needed, though one has to take into account a whole range of processes, from peaceful acculturation to forceful take-over, in the various parts of the Northwest. As history teaches, one size does not fit them all. Unilateral points The several unilateral points and the new theories built on them by Rajaram are quickly destroyed by the various sciences, such as his pre-Indus Rigveda with chariots and horses in the subcontinent before their time. Any linguist will tell him
that the Indo-Aryan languages (from Punjabi to Sinhala and Bengali), Dravidian (Tamil, Telugu, etc.), Munda (Santali, etc.) belong to three completely different families that share only loan-words from Sanskrit or Prakrit, just like all European languages have theirs from Latin. Still, no Kannada or Santali speaker will understand a Punjabi, just as little as a Portuguese can make out anything from Finnish or Basque. But then, linguistics is a `petty conjectural science’ as he likes to say.
All his “proofs” (the ubiquitous swastika, the `literate’ Harappans, seafaring Rigvedic people, the age of the Sulbasutras, Vedic literature as larger than “all other…ancient literature…combined…”, etc.) disappear once one takes a closer look (details in EJVS vol. 7-3, 2001, as above). Again, the Harappans must not “have had access to the Sulbasutras” — the Egyptians built their giant pyramids or a completely new, well planned town such as Amarna, without their help, having learned from trial and error. To what extent Rajaram must go to make the overlap between Vedic and Harappan, is exposed in Frontline, Oct. 13 and Nov. 11, 2000:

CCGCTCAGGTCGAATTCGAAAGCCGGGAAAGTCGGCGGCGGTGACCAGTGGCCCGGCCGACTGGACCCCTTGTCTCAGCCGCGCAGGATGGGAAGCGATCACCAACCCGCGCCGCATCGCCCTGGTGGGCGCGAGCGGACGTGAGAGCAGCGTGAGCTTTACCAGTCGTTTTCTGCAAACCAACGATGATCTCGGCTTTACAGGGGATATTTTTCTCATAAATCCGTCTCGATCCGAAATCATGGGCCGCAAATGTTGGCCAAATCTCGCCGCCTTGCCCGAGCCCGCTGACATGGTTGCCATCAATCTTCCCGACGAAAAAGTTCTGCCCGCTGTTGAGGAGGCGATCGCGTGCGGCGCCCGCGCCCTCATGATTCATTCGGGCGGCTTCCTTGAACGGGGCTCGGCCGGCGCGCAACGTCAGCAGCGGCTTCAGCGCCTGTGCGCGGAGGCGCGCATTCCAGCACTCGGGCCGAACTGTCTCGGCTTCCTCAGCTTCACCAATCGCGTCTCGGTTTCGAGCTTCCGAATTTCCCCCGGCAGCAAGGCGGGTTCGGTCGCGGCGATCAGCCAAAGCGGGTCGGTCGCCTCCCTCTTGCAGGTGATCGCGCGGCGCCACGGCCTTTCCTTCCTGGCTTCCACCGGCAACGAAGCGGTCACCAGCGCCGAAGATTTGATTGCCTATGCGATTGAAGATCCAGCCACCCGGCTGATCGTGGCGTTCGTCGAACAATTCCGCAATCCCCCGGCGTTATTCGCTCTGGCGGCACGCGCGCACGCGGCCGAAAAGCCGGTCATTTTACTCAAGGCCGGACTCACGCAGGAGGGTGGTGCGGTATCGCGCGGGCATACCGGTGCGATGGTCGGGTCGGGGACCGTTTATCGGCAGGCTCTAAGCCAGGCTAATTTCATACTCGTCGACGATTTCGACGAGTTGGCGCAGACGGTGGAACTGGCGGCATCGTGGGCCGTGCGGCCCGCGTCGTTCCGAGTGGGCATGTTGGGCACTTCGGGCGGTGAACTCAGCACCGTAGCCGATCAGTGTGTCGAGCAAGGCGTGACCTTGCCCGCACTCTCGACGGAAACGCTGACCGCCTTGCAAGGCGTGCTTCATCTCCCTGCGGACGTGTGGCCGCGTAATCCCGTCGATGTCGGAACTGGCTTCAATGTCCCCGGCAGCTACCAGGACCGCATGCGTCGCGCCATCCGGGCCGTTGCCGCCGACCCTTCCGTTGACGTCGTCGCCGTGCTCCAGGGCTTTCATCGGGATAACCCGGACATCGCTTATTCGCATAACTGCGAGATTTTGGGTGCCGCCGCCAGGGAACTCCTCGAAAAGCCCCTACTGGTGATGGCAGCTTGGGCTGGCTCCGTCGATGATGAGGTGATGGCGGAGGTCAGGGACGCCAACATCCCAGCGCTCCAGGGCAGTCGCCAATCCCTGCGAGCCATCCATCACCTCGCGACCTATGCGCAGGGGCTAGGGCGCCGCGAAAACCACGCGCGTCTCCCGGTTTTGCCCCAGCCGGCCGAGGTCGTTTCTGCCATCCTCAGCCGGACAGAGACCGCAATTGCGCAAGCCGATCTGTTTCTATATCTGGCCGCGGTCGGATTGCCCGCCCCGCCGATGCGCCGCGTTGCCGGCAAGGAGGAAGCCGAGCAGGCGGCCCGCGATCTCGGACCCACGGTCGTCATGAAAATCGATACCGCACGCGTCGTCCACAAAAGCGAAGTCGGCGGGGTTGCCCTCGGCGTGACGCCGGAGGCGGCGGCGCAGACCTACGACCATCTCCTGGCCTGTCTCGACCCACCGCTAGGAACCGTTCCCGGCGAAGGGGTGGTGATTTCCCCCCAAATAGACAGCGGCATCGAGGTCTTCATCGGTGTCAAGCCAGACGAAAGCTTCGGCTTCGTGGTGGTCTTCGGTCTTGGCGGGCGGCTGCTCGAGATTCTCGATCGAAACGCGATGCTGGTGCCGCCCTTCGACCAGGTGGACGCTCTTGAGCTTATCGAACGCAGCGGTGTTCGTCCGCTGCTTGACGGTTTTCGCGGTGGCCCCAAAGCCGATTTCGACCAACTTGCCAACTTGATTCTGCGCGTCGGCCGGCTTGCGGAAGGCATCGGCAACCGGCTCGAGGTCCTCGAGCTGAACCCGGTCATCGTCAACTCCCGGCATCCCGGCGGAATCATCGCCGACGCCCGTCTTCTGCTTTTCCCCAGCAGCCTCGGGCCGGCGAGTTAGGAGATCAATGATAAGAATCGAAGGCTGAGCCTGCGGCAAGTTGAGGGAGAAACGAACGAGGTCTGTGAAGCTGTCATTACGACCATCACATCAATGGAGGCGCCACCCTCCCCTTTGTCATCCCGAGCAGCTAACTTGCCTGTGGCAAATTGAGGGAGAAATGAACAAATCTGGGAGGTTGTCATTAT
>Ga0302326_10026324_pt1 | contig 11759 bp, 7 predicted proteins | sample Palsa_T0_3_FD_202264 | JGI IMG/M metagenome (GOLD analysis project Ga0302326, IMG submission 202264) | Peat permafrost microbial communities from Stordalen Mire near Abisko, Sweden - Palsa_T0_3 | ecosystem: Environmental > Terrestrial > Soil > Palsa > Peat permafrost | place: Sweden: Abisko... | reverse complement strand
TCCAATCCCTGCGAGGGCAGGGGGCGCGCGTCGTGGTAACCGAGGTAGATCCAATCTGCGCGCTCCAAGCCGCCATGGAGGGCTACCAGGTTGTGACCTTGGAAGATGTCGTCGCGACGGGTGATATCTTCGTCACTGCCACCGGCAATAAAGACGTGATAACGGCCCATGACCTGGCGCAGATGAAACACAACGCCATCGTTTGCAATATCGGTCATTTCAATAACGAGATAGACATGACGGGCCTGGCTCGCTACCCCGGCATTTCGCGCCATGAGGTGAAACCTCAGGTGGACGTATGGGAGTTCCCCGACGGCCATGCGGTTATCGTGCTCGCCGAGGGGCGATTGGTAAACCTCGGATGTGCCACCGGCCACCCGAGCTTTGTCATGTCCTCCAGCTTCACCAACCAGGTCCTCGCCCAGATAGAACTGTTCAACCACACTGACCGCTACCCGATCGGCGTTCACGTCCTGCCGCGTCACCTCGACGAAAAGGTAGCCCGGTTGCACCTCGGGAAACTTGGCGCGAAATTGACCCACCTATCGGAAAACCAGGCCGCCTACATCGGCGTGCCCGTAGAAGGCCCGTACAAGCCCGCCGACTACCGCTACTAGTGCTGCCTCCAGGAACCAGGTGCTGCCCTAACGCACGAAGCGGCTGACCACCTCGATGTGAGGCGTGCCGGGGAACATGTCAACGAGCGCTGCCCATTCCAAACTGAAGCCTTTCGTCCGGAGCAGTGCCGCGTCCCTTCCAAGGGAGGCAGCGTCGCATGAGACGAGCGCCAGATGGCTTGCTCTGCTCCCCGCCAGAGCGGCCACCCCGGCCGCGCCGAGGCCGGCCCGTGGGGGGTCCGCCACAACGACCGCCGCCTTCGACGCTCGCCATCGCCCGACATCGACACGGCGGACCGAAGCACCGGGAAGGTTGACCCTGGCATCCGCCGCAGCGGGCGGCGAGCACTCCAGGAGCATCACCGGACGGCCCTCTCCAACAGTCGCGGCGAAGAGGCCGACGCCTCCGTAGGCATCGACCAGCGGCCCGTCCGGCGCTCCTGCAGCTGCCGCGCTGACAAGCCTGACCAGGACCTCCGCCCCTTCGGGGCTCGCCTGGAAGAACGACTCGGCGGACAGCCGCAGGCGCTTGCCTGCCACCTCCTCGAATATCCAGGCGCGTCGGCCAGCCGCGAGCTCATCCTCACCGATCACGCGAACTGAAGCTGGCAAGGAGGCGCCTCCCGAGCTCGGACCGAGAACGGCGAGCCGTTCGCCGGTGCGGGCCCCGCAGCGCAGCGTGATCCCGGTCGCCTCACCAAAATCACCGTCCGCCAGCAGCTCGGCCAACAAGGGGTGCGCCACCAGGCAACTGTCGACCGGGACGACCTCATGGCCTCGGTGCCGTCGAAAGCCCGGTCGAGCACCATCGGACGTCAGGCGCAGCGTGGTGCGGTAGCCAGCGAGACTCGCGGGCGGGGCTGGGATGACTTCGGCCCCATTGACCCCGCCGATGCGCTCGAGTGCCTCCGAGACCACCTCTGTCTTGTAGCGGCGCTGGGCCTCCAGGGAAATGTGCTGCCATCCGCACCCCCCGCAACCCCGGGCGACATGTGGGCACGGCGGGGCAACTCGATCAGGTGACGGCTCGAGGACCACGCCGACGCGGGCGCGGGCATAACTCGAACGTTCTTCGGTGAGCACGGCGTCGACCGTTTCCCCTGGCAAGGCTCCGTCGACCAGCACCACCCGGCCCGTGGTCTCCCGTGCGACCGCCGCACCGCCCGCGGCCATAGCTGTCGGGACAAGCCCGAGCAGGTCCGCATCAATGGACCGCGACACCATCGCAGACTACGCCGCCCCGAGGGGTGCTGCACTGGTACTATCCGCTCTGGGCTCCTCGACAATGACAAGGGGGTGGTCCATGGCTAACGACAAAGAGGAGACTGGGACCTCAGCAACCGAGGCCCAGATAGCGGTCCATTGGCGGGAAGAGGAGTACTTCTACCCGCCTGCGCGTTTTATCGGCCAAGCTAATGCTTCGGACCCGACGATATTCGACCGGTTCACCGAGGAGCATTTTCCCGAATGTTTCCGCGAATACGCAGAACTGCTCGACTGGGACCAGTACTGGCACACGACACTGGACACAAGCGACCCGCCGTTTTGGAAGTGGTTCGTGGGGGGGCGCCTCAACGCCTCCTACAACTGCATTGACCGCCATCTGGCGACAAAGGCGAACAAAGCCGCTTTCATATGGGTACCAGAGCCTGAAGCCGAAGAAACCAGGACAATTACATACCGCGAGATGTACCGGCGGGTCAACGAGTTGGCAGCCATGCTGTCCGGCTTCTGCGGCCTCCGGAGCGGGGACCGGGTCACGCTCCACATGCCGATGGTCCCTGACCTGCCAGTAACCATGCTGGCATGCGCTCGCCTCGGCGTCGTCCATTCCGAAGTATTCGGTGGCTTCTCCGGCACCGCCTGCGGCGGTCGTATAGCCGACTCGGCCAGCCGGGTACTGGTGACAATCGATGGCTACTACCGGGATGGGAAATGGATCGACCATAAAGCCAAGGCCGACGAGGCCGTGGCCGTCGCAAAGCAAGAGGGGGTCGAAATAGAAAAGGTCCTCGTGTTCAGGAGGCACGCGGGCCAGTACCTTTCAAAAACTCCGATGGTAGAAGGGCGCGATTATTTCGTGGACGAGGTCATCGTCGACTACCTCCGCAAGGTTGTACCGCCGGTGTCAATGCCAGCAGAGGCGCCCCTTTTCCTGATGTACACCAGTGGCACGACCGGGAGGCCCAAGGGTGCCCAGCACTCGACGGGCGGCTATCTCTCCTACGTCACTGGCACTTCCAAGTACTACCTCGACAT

The historical background is wrong as well. Indology is not an “attempt to interpret Indian sources from [a] European perspective” , instead, it is an attempt to let the sources speak for themselves, irrespective of later Indian or European interpretations. In other words, just like Sinology, Egyptology, etc., it is a work in progress. Even poor old Max Mueller is misrepresented again. His history is not derived from the Bible. Anybody who actually reads his letters (not just excerpts) will see that he was, as a young man, an opportunist who wrote one “Christian” letter to his pious donor and a completely “non-Christian” letter upon the death of young sister… to his own mother. To put Indology down to “Eurocolonial attitudes” is much too facile, in fact, pure propaganda. Non-Western scholars (say, of Japan) do not agree with Rajaram’s “new history” either — see: “Was there an Aryan invasion at all” (in Japanese language): Kokusai Nihon Bunka Kenkyu Senta Kiyo. (Nihon Kenkyu) 23, March 2000.
An article by 
MICHAEL WITZEL
Department of Sanskrit, Harvard University.